Recent reports on how a few Israeli couples were getting married remotely in Utah to bypass local regulations made headlines and prompted questions about whether Zoom or Facetime weddings are legal.
That depends. Weddings where the officiant or at least two witnesses are not present in person “on location” may not stand the legality test. To comply with Ontario laws, it’s not yet feasible to conduct entirely virtual ceremonies without the officiant present. It may be different in your province or state.
Instead, many couples decide to hold a small virtual-ish wedding—connecting everyone who would have been on the guest list via Zoom or Facebook or sharing the video after.
So a number of weddings are proceeding almost to plan. It’s merely that the plan now includes delaying the celebration until everything opens up or their first anniversary, whichever comes first.
This isn’t ideal, and it may not be exactly the wedding of your dreams. But it gives a way forward for couples who don’t want to wait to tie the knot until the pandemic is in the rearview mirror.
The Rabbi has conducted a number of smaller weddings (Jewish -Interfaith and non-denominational) in a variety of locations and venues during the slowdowns and lockdowns.
Couples have chosen smaller groups to meet regulations for both outside and inside ceremonies. Outside, with such spectacular surroundings available, it’s added a certain specialness to the ceremony. The Rabbi has officiated at ceremonies in the lovely gardens at Sunnybrook Estates in Toronto, for example, where the scenery and the behind the scene effort at the venue ensures that the wedding is perfect.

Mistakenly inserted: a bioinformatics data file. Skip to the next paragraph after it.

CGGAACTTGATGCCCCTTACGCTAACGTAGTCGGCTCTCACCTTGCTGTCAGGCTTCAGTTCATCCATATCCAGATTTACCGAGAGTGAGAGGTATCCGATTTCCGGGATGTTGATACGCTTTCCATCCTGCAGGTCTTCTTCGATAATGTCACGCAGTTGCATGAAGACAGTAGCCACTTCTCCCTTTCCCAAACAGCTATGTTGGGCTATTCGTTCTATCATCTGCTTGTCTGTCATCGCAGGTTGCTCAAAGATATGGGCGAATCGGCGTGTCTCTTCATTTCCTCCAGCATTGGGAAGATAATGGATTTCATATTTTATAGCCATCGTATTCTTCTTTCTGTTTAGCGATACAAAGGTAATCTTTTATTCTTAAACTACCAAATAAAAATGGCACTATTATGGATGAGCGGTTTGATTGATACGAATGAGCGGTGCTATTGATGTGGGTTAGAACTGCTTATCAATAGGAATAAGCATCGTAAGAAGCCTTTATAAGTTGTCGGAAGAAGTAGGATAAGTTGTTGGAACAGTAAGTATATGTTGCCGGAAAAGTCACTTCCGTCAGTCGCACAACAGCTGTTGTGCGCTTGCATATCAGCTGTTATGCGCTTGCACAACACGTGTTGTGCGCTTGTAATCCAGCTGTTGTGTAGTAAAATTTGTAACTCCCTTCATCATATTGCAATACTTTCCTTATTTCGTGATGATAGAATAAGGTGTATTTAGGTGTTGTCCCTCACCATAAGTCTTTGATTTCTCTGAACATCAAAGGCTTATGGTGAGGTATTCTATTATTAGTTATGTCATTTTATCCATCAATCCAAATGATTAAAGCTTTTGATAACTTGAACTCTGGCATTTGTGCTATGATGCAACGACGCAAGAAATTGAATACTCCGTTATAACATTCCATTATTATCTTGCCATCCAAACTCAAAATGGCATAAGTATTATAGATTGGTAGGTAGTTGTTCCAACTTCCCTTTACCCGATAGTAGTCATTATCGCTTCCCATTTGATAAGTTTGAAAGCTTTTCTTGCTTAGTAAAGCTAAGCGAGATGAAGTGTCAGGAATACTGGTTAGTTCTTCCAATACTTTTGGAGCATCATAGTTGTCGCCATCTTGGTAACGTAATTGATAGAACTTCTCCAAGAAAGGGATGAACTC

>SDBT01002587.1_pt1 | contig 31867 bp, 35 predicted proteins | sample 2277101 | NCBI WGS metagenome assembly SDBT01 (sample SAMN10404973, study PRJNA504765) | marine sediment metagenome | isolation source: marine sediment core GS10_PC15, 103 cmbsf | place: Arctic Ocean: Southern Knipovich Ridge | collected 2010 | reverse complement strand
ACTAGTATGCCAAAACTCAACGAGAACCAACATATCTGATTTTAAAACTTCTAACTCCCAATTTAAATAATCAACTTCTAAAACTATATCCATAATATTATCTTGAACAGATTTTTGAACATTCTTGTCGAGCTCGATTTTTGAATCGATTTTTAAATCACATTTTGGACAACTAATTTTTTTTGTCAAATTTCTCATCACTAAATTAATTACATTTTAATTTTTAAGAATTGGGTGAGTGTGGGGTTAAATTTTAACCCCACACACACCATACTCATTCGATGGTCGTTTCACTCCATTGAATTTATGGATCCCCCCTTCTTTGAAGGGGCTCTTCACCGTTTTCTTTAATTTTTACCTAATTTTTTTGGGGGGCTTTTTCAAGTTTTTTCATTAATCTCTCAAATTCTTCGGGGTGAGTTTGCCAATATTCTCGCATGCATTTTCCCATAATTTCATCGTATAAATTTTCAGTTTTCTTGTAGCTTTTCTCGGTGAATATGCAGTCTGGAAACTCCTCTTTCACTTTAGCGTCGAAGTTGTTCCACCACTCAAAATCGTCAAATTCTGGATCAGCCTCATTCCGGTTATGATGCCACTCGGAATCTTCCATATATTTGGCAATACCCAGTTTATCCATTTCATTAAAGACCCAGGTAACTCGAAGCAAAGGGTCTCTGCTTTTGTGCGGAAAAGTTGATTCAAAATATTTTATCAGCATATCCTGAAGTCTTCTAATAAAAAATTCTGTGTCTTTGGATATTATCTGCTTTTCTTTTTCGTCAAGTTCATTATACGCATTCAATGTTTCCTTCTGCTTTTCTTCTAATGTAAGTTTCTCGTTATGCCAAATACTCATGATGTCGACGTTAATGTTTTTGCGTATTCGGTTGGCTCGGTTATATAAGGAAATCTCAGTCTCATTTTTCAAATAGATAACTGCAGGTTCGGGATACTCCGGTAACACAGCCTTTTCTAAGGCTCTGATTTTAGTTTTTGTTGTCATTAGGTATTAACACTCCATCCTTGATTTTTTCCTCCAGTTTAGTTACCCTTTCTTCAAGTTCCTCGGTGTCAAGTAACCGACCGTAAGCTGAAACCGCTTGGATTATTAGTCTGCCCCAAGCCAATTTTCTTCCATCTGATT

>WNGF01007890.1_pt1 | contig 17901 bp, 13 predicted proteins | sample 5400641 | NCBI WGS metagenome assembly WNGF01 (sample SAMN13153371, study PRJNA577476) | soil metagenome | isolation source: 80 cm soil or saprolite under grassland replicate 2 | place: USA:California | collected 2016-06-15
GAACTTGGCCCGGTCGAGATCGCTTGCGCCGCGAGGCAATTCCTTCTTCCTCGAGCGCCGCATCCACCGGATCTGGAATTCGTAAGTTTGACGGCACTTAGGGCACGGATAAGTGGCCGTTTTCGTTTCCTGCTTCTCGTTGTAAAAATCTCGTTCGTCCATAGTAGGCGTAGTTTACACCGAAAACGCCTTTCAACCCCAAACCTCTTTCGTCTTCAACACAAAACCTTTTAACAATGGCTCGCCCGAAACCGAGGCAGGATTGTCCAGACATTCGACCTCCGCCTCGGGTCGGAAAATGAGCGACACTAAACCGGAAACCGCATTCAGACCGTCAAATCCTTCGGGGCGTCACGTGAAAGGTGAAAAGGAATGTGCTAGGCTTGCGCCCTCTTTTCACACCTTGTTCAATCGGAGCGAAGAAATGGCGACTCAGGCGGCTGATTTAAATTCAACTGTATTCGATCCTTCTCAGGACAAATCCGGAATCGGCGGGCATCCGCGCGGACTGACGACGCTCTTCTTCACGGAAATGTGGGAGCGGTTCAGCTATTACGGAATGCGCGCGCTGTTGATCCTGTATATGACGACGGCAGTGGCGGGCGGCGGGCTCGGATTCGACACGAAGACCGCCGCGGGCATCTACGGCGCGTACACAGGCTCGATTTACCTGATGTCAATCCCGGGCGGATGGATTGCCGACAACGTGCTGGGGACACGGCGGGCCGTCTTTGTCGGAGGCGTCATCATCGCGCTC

Stacey and Gianni married in a beautiful spot in Muskoka where the landscape almost felt like a guest at the wedding.
Karianne and Adam enjoyed a lovely fall wedding in their backyard with as many friends and family as were allowed to celebrate.
Holding a wedding outdoors doesn’t mean masks and social distancing won’t be necessary —and smaller weddings inside may have special protective measures in place, subject to venue size and regulations at the time.
But even if it’s a small intimate group, the Rabbi (and Alex) work closely with the couple and family to be sure that all wishes are met and that the ceremony is a memory to treasure.
Since nobody knows when the current situation will end, and with travel and quarantine restrictions subject to change moment by moment, many couples are deciding to go ahead and hold a smaller wedding.
Sometimes it’s family expectations that are the roadblock—parents may have envisaged a large amazing wedding for their child, perhaps with guests flying in from around the world or across the country.
However, the intimacy of the smaller ceremony can make for a warm and memorable experience.
With pandemic restrictions and requirements on gathering sizes likely to last a while longer, and if you’re not ready to put your married life on hold, it’s a good idea to start planning ASAP. Popular venues (inside and out) get booked up fast. And if you’re going to connect via Zoom or otherwise, asking a wedding planner to help will simplify the day and make sure you’re not distracted by technology. (Wedding planner/Melissa Baum)
Check the Ontario website here or your local municipality—or your state/province for numbers and requirements, or contact us.
When the situation improves, and life feels like it can get back to normal will be a good time to hold the party of the century —whether you’re celebrating your wedding or simply with your friends and loved ones. What a party that will be!